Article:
The reports highlighted Crowley’s first-of-its-kind electric tugboat, the use of liquified natural gas instead of conventional maritime fuel, and the recent endowment of the Crowley Center for Transportation and Logistics as an innovation hub at the University of Florida’s Coggin College of Business in Jacksonville.

Crowley added to its innovation roster last year in a joint venture with the shipbuilding firm ESVAGT, which has pioneered the use of purpose-built, specialized service operations vessels (SOVs) for offshore wind construction personnel. The venture is building a new SOV for coastal Virginia wind installations. 

Follow the money to a new Industrial Revolution

Crowley expects construction at the Salem facility to begin later this year., and the company has established an office in California to oversee the terminal development at Humboldt Bay. In Louisiana, the company has the right of first refusal to develop and operate a wind terminal at Port Fourchon. 

“We are also building out more engineering, procurement and construction capabilities for project management so energy companies can leverage end-to-end, turnkey services as the nascent wind industry in the U.S. takes off,” Karl said. 

Despite opposition by some fossil energy interests and other stakeholders, the U.S. offshore wind industry has the potential to lead a 21st-century Industrial Revolution. Progress will continue to accelerate if public policy in support of decarbonization continues to gather force.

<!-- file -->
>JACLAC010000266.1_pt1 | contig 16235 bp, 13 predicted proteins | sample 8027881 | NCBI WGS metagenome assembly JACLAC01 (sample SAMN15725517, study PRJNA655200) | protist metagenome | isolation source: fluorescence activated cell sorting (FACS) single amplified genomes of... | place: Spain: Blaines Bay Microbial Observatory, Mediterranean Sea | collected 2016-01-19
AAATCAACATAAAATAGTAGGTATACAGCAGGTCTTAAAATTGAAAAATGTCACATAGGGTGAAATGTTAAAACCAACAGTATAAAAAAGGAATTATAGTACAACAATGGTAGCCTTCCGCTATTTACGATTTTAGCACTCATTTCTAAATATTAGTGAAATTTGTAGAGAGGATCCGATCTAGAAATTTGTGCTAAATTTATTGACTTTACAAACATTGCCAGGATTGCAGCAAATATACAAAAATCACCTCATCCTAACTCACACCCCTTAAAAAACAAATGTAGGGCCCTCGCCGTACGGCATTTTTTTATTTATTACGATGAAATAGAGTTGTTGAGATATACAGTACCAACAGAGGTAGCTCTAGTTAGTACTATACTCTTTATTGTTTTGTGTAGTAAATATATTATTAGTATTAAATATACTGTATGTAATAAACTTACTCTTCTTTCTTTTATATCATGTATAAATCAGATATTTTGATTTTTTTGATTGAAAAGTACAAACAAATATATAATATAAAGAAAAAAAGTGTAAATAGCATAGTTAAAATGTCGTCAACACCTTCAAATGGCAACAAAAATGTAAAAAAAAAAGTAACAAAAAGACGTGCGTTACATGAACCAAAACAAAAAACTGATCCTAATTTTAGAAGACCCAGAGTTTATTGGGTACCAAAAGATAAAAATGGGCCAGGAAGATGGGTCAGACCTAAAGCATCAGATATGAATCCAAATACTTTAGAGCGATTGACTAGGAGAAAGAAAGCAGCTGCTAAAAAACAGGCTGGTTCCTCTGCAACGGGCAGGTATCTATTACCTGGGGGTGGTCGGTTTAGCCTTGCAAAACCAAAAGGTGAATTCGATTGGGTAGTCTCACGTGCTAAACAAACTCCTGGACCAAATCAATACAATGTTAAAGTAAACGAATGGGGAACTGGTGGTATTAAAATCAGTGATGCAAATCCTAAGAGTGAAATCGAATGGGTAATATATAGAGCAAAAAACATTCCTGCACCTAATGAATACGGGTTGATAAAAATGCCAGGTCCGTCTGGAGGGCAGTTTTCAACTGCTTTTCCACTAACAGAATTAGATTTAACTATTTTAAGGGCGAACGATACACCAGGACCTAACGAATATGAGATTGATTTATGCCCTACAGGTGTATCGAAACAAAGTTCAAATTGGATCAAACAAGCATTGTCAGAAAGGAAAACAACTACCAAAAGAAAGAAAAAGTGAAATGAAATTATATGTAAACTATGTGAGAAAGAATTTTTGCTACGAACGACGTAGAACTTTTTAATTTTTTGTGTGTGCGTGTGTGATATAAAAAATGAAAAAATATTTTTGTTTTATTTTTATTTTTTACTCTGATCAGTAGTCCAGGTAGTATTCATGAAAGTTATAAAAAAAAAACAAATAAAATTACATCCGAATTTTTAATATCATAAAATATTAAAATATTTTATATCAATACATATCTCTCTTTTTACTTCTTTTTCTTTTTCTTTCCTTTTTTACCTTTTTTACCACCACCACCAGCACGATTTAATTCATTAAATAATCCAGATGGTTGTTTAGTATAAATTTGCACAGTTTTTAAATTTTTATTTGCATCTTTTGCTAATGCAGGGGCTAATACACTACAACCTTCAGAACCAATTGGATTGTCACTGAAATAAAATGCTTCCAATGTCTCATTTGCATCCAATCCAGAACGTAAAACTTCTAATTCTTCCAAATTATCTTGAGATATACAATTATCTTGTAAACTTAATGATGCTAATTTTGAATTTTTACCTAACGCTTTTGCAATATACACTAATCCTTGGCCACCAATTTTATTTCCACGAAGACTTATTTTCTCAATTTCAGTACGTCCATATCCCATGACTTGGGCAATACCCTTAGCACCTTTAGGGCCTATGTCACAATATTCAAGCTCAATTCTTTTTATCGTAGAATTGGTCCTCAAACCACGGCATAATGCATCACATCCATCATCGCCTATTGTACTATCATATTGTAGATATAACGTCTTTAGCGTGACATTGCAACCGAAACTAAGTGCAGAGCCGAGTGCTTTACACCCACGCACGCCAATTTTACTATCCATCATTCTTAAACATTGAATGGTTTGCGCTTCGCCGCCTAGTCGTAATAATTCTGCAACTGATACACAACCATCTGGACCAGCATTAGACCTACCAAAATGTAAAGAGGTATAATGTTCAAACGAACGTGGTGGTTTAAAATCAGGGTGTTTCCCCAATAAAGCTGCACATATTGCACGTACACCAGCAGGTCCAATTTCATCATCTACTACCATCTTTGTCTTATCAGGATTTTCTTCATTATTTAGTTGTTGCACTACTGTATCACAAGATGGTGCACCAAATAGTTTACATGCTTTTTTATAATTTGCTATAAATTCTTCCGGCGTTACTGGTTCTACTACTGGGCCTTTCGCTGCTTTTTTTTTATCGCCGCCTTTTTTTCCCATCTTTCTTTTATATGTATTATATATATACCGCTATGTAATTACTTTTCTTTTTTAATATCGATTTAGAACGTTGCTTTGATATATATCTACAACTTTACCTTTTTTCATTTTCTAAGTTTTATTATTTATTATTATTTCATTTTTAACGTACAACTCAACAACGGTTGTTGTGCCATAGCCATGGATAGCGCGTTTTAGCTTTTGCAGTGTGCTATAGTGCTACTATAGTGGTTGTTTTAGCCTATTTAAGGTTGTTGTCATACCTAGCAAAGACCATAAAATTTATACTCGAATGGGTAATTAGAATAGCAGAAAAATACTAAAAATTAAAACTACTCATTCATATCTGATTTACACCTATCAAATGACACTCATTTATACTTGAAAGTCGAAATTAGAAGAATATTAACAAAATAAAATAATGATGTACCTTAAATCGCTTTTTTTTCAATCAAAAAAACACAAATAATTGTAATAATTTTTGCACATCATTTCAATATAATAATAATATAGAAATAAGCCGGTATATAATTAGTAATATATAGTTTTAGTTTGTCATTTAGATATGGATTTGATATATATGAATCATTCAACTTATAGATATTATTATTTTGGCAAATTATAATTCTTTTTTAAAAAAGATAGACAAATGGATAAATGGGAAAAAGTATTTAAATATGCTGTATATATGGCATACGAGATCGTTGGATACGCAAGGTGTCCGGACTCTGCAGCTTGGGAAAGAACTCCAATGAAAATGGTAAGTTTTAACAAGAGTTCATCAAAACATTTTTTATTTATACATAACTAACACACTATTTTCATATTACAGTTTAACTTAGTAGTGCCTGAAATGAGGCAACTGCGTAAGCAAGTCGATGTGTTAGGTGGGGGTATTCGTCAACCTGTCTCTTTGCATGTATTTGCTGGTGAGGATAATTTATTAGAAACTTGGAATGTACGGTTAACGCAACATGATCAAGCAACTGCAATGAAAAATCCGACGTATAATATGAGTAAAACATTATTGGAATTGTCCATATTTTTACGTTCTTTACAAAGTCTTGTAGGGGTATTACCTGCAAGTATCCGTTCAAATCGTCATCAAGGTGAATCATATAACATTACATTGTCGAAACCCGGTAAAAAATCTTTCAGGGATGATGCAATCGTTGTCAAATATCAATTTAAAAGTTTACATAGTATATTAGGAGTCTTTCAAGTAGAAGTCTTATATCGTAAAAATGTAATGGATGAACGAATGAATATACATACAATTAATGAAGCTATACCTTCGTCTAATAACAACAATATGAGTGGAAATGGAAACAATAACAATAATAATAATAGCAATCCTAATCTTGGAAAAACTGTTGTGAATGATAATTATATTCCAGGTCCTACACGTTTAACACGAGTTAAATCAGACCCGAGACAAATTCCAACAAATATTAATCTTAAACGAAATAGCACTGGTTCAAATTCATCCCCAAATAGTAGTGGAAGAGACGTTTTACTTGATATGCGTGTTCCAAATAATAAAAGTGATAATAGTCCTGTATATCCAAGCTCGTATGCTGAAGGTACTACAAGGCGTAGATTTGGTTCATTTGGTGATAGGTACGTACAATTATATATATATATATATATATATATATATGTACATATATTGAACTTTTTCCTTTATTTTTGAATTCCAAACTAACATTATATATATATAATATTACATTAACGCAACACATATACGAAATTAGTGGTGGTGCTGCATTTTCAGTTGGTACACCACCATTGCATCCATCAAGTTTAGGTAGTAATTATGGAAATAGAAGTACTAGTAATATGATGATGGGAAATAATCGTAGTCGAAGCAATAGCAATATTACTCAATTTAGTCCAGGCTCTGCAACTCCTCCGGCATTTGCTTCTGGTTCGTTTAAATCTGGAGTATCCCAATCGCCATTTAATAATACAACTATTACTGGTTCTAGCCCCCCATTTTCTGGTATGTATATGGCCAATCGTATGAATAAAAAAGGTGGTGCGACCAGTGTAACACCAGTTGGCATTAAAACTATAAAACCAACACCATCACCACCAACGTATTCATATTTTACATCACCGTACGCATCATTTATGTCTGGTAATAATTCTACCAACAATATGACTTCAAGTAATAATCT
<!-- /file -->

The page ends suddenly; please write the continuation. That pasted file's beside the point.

“Crowley is committed to reaching net-zero emissions across all our scopes, not just our operations but our full value chain including our suppliers and partners,” Karl said. “Not only is clean, renewable energy from wind consistent with Crowley’s commitment to reaching net-zero, it helps our communities, and the people there enjoy a more sustainable future.”

This article series is sponsored by Crowley and produced by the TriplePundit editorial team.

Images courtesy of Crowley

Tina Casey headshot

Tina writes frequently for TriplePundit and other websites, with a focus on military, government and corporate sustainability, clean tech research and emerging energy technologies. She is a former Deputy Director of Public Affairs of the New York City Department of Environmental Protection, and author of books and articles on recycling and other conservation themes.

Read more stories by Tina Casey